Article by Loren Burton

Senior Associate

 

In this article we discuss cessions and pledges as forms of security.

Cessions and pledges are forms of security over movable property. A cession is an agreement between two parties in terms of which rights in respect of movable property are transferred, while a pledge is a limited real right (a real right held by a non-owner in the property owned by another and is thus limited) in relation to movable and incorporeal property.

 

Cessions:

As stated a cession is an agreement between two parties, the Cedent (transferor) and the Cessionary (transferee) in terms of which rights are transferred. A cession does not need to be in writing, but if it is, then the parties to the cession can agree on the terms of the cession and ensure compliance with the agreed terms.

 

By way of a practical example – X is owed money by Y in terms of a loan agreement, X wants to borrow money from Z, but Z requires some type of security for the loan. X then indicates to Z that they are owed money from Y in terms of a loan agreement and that they are prepared to cede their right to payment from Y to Z. Z is satisfied with this proposal and the parties then enter into a cession agreement in terms of which Z is then entitled to payment from Y for the monies owing by Y to X. This is an example of a simple cession. Matters may become more complicated where a security cession is entered into. A security cession is used to secure interest in the cedent’s personal rights to money in bank accounts, shares, insurance policies etc.

There are some exceptions to what can be ceded between parties; for example there is a statutory restriction on pension funds being ceded, sometimes written authority is required for a cession to be valid and a cession which goes against public policy will generally be void.

It is important not to overlook the obligations imposed on a cessionary, there needs to be a clear understanding of the obligations in relation to the ceded rights. A cessionary must preserve, take care of and protect the cedent’s interests in the ceded rights. If a cessionary does not properly understand its obligations they may end up having to pay damages to the cedent, which is a situation which should be avoided.

A cession can be a very useful method of securing a debt, however if not properly understood by the parties it could lead to unwanted obligations or a claim for damages. It would be advisable to approach our offices for assistance in entering into a cession agreement to ensure the desired outcome between the parties.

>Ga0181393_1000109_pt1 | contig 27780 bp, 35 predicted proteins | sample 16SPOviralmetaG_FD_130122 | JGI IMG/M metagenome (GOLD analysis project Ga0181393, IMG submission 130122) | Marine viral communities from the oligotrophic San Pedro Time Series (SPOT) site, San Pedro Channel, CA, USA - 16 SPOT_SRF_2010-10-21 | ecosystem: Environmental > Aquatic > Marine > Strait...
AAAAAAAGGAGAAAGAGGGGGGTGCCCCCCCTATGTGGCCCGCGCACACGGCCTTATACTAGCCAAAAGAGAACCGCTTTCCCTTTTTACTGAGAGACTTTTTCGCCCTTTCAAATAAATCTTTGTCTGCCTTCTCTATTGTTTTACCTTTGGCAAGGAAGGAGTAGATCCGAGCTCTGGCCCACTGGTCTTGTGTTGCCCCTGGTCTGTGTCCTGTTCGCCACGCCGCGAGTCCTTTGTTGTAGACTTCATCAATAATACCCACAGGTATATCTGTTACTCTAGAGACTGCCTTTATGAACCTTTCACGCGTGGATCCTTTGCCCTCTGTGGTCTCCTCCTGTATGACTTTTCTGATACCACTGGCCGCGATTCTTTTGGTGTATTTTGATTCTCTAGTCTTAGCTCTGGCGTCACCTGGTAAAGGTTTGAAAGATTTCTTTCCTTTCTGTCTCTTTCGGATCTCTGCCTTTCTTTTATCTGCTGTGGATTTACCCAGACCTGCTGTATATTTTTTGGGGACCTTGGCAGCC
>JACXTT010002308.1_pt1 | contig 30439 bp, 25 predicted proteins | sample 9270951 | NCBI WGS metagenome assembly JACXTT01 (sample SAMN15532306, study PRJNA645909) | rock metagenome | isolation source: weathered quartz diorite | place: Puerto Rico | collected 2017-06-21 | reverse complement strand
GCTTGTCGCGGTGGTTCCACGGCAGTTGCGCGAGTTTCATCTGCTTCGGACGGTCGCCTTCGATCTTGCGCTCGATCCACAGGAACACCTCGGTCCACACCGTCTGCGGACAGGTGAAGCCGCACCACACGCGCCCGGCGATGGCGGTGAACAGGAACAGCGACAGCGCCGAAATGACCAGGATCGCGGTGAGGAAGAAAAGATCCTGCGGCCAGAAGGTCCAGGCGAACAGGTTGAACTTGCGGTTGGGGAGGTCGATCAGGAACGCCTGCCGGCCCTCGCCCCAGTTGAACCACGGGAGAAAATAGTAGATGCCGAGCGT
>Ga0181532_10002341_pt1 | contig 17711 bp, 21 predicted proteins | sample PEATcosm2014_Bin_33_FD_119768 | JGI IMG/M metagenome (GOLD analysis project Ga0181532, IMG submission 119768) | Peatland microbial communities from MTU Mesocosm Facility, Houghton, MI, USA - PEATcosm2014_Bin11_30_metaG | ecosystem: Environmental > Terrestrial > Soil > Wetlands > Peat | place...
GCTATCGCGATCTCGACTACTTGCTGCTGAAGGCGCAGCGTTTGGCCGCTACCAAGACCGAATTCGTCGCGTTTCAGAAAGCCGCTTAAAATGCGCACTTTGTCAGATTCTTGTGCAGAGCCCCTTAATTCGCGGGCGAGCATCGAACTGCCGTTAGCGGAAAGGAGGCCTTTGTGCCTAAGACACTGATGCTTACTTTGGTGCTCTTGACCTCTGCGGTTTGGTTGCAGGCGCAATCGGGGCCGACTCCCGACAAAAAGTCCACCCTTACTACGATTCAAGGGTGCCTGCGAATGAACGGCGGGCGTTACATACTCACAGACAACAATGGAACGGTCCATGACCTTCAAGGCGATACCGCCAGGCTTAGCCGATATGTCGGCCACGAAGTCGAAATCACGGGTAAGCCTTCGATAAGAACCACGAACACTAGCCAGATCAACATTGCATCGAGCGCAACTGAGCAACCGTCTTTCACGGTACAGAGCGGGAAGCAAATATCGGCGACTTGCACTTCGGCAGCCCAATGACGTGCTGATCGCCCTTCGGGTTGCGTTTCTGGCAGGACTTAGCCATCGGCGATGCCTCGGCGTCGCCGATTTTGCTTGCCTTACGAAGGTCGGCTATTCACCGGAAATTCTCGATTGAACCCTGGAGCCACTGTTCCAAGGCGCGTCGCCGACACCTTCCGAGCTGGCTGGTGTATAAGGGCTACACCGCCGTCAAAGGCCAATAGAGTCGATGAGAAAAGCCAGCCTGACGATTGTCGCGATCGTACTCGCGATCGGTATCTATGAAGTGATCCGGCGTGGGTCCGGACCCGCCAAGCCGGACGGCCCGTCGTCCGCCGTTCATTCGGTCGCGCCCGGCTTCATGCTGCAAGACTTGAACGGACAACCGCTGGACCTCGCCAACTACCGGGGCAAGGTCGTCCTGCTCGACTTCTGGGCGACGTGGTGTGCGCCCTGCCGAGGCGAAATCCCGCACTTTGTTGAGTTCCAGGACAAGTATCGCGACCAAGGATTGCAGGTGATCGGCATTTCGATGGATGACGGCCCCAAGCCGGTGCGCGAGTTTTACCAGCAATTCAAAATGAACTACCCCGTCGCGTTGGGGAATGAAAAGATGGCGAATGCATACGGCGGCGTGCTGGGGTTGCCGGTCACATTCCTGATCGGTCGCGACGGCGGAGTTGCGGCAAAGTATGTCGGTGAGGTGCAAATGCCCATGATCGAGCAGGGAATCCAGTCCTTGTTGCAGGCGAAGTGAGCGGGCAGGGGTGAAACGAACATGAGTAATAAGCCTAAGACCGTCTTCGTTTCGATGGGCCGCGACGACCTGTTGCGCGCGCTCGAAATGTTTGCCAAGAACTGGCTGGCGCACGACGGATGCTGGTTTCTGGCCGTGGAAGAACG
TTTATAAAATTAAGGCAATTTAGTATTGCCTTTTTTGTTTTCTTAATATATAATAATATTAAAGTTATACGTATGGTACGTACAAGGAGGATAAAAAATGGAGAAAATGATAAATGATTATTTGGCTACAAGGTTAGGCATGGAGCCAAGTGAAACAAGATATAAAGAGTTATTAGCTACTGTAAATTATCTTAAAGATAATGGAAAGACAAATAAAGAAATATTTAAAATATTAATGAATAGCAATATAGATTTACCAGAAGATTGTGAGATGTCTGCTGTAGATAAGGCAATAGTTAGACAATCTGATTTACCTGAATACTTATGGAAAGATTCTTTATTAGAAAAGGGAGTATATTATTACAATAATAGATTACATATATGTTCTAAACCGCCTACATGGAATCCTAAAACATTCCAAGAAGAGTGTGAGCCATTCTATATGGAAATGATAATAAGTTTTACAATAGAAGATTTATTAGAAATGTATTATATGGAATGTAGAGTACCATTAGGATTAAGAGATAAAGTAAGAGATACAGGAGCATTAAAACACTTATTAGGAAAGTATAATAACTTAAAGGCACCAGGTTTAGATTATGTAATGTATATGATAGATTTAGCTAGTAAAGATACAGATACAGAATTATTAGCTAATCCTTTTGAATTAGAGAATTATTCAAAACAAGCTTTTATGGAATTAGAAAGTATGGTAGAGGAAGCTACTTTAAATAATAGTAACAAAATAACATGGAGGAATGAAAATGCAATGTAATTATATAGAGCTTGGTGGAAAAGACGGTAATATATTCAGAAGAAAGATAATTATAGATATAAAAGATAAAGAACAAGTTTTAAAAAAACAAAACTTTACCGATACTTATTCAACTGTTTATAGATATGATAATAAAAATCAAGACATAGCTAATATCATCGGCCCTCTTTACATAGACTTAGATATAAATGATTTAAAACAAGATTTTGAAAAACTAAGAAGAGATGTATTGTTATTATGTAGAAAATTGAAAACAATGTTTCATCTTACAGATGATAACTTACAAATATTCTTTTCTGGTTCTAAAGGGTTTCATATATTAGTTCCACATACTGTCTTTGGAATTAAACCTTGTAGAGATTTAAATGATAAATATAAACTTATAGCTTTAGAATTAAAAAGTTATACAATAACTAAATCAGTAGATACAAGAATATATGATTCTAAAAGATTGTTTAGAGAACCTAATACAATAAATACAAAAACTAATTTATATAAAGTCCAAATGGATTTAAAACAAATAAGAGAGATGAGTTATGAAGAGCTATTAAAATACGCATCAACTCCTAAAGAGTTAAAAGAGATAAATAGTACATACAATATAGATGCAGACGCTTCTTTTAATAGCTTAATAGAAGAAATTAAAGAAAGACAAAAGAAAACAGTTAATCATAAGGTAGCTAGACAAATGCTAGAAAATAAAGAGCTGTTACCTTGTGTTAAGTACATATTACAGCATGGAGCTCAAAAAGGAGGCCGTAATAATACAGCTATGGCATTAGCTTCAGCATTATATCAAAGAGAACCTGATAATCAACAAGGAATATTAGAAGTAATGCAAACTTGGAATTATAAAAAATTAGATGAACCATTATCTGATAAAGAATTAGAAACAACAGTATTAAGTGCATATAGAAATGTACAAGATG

Pledge:

A pledge is a limited real right in relation to movable and incorporeal property. Someone may therefore pledge a right over movable or incorporeal property to secure an obligation. The parties to a pledge are called the Pledgee (the person to whom the pledge is given) and Pledgor (the person providing the property as security).

Once there has been an agreement between parties about a pledge, the pledge is then created when the asset over which a pledge has been agreed, is delivered to the Pledgee by the Pledgor. Once the pledged item is in the possession of the Pledgee, the asset is not for the use and enjoyment of the Pledgee, but rather only as a form of security against the obligation of the Pledgor. In other words, should the Pledgor not fulfil their obligation, the Pledgee may enjoy the proceeds of the asset, which was pledged, the Pledgee also has a preferent claim to the pledged item above other creditors of the Pledgor.

A valid pledge must meet the requirement that the parties intended to grant security over the asset in lieu of performance of an obligation, and the general requirements of a valid contact must also be met, however this type of agreement does not need to be in writing.

 

If the Pledgor does not meet their obligation, the Pledgee may then sell the pledged item to recover what is owed to them by the Pledgor. It is important to note that it is not always as easy as just selling the Pledged item and sometimes it is necessary to obtain a judgement through court before selling the asset.

A Pledge can be a very useful mechanism for securing a debt, the fact that the pledged asset must be delivered to the Pledgee ensures a preferent claim over the item. If a pledge is correctly entered into it can in some instances allow the sale of the pledged asset without first going through the courts to obtain a judgment. It is therefore advisable when a pledge is contemplated to record its terms in writing as then there can be uncertainty as to the parties rights and obligations vis-a-vis each other.

Conclusion:

Whether it would be better to rely on the security provided by a cession or a pledge would be determined by the circumstances of each situation.

We are able to assist you in assessing the situation and advising you on the best option to follow and ensure that you can quickly remedy any default which may arise.

For any further information on this topic or for any assistance in respect of preparing a cession or pledge please contact us on 041 396 9254.

Knowledge